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    ABSTRACT: Formalin-fixed paraffin-embedded (FFPE) tissue samples are routinely archived in the course of patient care and can be linked to clinical outcomes with long-term follow-up. However, FFPE tissues have degraded RNA which poses challenges for analyzing gene expression. Next-generation sequencing (NGS) is rapidly becoming accepted as an effective tool for measuring gene expressions for research and clinical use. However, the feasibility of NGS has not been firmly established when using FFPE tissue. We optimized strategies for whole transcriptome sequencing (RNA-seq) using FFPE tissue. Ribosomal RNA (rRNA) was successfully depleted by competitive hybridization using the Ribo-zeroTM Kit (Epicentre Biotechnologies), and rRNA sequence content was less than one percent for each library. Gene expression measured by FFPE RNA-seq was compared to two different standards: RNA-seq from fresh frozen (FF) tissue and quantitative PCR (qPCR). Both FF and FFPE tumors were sequenced on an Illumina Genome Analyzer IIX with an average of 10 million reads. The distribution of FPKMs (fragments per kilobase of exon per million fragments mapped) and number of detected genes were similar between FFPE and FF. RNA-seq expressions from FF and FFPE samples from the same renal cell carcinoma (RCC) correlated highly (r = 0.919 for tumor 1 and r = 0.954 for tumor 2). On hierarchical cluster analysis, samples clustered by patient identity rather than method of preservation. TaqMan qPCR of 424 RCC-related genes correlated highly with FFPE RNA-seq expressions (r = 0.775 for FFPE tumor 1, r = 0.803 for FFPE tumor 2). Expression fold changes were considered, to assess biologic relevance of gene expressions. Expression fold changes between FFPE tumors (tumor 1/tumor 2) correlated well when comparing qPCR and RNA-seq (r = 0.890). Expression fold changes between tumors from different risk groups (our high risk RCC/ The Cancer Genome Atlas, TCGA, low risk RCC) also correlated well when comparing RNA-seq determined from FF and FFPE tumors (r = 0.887). FFPE RNA-seq provides reliable genes expression data comparable to that obtained from fresh frozen tissue. It represents a useful tool for discovery and validation of biomarkers.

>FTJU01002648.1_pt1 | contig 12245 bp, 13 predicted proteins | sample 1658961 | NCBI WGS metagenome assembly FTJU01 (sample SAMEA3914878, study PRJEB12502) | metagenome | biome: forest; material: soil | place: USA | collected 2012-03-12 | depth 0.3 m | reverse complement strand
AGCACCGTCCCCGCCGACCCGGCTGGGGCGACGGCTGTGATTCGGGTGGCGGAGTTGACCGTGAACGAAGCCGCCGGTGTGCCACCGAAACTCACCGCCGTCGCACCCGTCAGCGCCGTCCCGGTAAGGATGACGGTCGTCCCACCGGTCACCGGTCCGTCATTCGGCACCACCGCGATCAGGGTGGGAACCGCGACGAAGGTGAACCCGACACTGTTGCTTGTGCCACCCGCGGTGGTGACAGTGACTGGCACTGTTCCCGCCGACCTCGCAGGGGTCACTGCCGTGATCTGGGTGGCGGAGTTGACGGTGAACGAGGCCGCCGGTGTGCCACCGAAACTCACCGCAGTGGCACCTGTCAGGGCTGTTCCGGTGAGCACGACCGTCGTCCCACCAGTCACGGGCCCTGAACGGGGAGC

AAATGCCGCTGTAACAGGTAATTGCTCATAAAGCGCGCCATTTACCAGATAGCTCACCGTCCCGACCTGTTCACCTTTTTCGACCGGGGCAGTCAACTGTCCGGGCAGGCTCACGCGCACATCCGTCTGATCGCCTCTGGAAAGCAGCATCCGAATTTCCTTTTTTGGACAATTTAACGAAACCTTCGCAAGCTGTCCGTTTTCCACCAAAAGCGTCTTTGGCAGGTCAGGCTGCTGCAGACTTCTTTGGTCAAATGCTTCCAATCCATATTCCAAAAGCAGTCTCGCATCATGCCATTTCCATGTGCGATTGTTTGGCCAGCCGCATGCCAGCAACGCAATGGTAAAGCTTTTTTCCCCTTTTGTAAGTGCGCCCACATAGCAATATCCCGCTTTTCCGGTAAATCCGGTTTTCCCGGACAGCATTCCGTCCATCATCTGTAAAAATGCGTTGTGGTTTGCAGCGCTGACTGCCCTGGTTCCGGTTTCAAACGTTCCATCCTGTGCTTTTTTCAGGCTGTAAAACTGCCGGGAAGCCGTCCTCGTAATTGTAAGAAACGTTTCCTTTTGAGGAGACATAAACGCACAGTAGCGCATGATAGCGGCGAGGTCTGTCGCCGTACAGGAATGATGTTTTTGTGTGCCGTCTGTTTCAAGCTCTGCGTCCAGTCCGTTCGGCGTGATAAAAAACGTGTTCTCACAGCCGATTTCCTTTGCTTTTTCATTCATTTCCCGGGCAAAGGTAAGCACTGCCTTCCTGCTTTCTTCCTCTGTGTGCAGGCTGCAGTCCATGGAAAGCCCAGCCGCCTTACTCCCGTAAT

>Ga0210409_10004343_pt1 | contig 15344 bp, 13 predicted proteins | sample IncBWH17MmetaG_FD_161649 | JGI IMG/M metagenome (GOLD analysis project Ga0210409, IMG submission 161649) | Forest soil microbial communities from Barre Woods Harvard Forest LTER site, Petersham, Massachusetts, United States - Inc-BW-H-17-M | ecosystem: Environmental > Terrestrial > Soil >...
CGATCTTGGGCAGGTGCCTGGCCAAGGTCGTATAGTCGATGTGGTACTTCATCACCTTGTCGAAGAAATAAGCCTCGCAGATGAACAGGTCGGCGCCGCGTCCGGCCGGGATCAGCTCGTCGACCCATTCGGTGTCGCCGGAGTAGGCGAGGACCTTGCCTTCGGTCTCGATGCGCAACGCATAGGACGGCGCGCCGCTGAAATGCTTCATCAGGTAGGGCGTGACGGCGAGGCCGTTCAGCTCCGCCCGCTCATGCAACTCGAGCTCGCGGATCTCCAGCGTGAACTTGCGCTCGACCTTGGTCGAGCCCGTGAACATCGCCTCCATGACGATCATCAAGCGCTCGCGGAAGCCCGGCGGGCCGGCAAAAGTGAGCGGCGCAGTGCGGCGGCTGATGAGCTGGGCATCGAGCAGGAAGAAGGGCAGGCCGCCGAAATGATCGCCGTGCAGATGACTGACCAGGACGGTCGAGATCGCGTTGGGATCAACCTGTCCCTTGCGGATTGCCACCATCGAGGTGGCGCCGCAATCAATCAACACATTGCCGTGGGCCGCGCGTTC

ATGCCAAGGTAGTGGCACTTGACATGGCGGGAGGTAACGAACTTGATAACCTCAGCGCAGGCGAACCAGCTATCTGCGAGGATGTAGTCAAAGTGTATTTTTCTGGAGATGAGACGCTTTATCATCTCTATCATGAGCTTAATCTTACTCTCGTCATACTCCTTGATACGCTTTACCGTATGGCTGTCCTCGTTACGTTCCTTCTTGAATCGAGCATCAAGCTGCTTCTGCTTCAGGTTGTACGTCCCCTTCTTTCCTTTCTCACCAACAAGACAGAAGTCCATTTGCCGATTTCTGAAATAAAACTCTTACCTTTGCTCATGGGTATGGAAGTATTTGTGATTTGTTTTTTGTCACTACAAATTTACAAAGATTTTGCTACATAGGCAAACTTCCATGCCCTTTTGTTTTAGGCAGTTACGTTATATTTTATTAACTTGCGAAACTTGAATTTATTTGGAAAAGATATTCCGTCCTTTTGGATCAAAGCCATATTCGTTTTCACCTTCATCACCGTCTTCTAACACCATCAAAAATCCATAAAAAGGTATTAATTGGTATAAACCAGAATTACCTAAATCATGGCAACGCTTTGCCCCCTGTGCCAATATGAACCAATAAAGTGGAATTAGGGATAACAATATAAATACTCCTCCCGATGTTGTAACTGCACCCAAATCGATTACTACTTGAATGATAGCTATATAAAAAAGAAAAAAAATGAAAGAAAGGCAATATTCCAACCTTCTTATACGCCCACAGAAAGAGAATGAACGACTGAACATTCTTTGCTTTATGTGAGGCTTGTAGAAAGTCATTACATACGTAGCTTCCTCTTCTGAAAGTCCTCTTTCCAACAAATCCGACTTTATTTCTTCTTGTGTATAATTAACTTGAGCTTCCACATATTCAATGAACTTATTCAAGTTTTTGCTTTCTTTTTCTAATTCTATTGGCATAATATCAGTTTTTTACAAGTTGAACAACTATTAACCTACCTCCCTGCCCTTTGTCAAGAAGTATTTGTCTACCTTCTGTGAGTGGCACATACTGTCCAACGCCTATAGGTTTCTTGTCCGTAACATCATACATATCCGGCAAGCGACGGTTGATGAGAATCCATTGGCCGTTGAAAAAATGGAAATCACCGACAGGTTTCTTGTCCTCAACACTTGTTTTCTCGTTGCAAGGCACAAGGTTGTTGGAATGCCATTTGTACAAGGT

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    ABSTRACT: Objective: To investigate discriminating protein patterns and serum biomarkers between clear cell renal cell carcinoma (ccRCC) patients and healthy controls, as well as between paired pre- and post-operative ccRCC patients. Methods: We used magnetic bead-based separation followed by matrix-assisted laser desorption ionization (MALDI) time-of-flight (TOF) mass spectrometry (MS) to identify patients with ccRCC. A total of 162 serum samples were analyzed in this study, among which there were 58 serum samples from ccRCC patients, 40 from additional paired pre- and post-operative ccRCC patients (n = 20), and 64 from healthy volunteers as healthy controls. ClinProTools software identified several distinct markers between ccRCC patients and healthy controls, as well as between pre- and post-operative patients. Results: Patients with ccRCC could be identified with a mean sensitivity of 88.38% and a mean specificity of 91.67%. Of 67 m/z peaks that differed among the ccRCC, healthy controls, pre- and post-operative ccRCC patients, 24 were significantly different (P<0.05). Three candidate peaks, which were upregulated in ccRCC group and showed a tendency to return to healthy control values after surgery, were identified as peptide regions of RNA-binding protein 6 (RBP6), tubulin beta chain (TUBB), and zinc finger protein 3 (ZFP3) with the m/z values of 1466.98, 1618.22, and 5905.23, respectively. Conclusion: MB-MALDI-TOF-MS method could generate serum peptidome profiles of ccRCC, and provide a new approach to identify potential biomarkers for diagnosis as well as prognosis of this malignancy.
    PLoS ONE 11/2014; 9(11):e111364. DOI:10.1371/journal.pone.0111364 · 3.53 Impact Factor